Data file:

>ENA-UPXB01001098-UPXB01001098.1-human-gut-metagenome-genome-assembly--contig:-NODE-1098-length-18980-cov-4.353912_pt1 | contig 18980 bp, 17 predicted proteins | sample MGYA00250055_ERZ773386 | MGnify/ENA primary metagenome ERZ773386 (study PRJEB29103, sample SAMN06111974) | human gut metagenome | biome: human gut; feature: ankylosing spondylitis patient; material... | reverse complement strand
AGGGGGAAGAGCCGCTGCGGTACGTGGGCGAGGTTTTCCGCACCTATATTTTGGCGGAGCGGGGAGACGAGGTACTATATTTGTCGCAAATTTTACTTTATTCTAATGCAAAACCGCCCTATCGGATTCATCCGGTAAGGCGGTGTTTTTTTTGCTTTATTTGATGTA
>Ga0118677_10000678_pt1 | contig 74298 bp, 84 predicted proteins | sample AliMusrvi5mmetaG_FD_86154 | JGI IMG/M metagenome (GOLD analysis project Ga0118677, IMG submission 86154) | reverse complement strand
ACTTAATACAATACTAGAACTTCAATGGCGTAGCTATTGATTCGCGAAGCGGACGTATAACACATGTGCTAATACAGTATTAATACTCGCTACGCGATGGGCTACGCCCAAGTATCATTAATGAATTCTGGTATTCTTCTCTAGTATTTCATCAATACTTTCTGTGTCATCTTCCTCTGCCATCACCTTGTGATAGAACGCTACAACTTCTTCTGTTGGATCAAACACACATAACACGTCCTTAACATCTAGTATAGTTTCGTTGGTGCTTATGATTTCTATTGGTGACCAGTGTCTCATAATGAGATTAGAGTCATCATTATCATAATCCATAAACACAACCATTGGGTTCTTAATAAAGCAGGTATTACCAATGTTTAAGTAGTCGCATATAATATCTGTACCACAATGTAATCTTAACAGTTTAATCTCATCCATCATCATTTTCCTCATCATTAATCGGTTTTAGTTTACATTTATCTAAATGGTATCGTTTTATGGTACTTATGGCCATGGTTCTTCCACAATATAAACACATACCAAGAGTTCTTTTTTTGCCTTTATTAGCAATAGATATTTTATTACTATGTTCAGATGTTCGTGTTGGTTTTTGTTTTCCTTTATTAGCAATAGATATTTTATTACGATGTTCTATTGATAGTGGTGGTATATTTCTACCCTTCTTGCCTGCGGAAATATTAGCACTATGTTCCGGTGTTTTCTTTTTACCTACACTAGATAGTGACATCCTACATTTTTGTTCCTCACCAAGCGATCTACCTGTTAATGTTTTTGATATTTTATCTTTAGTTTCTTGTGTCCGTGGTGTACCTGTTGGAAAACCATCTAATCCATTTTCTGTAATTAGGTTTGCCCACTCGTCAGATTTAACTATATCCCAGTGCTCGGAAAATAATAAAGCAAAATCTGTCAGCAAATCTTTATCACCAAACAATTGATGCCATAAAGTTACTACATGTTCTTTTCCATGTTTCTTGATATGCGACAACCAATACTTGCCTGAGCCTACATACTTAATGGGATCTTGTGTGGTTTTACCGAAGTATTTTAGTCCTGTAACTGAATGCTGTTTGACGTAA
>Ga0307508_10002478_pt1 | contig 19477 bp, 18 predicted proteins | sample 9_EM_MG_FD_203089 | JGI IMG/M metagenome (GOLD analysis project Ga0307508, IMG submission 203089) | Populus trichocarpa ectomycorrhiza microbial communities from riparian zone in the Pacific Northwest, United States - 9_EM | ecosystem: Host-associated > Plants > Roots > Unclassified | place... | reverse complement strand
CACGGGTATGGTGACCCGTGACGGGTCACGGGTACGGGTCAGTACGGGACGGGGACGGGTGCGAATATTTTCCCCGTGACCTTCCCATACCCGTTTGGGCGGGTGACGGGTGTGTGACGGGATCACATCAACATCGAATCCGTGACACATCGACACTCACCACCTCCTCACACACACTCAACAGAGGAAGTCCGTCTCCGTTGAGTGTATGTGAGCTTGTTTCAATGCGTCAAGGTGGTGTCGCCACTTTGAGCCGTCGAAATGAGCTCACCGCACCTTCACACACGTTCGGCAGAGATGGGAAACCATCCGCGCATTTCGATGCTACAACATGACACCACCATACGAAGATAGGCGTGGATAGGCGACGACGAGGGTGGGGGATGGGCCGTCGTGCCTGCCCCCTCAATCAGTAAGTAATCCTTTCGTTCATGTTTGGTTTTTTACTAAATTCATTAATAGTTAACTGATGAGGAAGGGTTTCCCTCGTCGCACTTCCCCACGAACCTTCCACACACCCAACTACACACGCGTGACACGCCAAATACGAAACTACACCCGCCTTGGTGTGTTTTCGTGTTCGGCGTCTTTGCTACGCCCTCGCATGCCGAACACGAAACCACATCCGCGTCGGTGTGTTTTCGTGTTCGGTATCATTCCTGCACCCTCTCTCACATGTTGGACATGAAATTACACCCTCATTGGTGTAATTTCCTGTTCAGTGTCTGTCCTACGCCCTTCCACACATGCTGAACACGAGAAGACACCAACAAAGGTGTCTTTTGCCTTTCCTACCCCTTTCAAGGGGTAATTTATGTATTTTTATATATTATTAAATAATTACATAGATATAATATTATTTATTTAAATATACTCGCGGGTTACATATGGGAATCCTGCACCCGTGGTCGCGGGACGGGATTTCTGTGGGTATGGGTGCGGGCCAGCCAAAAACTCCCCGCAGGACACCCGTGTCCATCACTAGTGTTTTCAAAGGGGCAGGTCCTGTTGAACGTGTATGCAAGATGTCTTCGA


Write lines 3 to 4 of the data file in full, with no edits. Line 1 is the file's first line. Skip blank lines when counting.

>Ga0118677_10000678_pt1 | contig 74298 bp, 84 predicted proteins | sample AliMusrvi5mmetaG_FD_86154 | JGI IMG/M metagenome (GOLD analysis project Ga0118677, IMG submission 86154) | reverse complement strand
ACTTAATACAATACTAGAACTTCAATGGCGTAGCTATTGATTCGCGAAGCGGACGTATAACACATGTGCTAATACAGTATTAATACTCGCTACGCGATGGGCTACGCCCAAGTATCATTAATGAATTCTGGTATTCTTCTCTAGTATTTCATCAATACTTTCTGTGTCATCTTCCTCTGCCATCACCTTGTGATAGAACGCTACAACTTCTTCTGTTGGATCAAACACACATAACACGTCCTTAACATCTAGTATAGTTTCGTTGGTGCTTATGATTTCTATTGGTGACCAGTGTCTCATAATGAGATTAGAGTCATCATTATCATAATCCATAAACACAACCATTGGGTTCTTAATAAAGCAGGTATTACCAATGTTTAAGTAGTCGCATATAATATCTGTACCACAATGTAATCTTAACAGTTTAATCTCATCCATCATCATTTTCCTCATCATTAATCGGTTTTAGTTTACATTTATCTAAATGGTATCGTTTTATGGTACTTATGGCCATGGTTCTTCCACAATATAAACACATACCAAGAGTTCTTTTTTTGCCTTTATTAGCAATAGATATTTTATTACTATGTTCAGATGTTCGTGTTGGTTTTTGTTTTCCTTTATTAGCAATAGATATTTTATTACGATGTTCTATTGATAGTGGTGGTATATTTCTACCCTTCTTGCCTGCGGAAATATTAGCACTATGTTCCGGTGTTTTCTTTTTACCTACACTAGATAGTGACATCCTACATTTTTGTTCCTCACCAAGCGATCTACCTGTTAATGTTTTTGATATTTTATCTTTAGTTTCTTGTGTCCGTGGTGTACCTGTTGGAAAACCATCTAATCCATTTTCTGTAATTAGGTTTGCCCACTCGTCAGATTTAACTATATCCCAGTGCTCGGAAAATAATAAAGCAAAATCTGTCAGCAAATCTTTATCACCAAACAATTGATGCCATAAAGTTACTACATGTTCTTTTCCATGTTTCTTGATATGCGACAACCAATACTTGCCTGAGCCTACATACTTAATGGGATCTTGTGTGGTTTTACCGAAGTATTTTAGTCCTGTAACTGAATGCTGTTTGACGTAA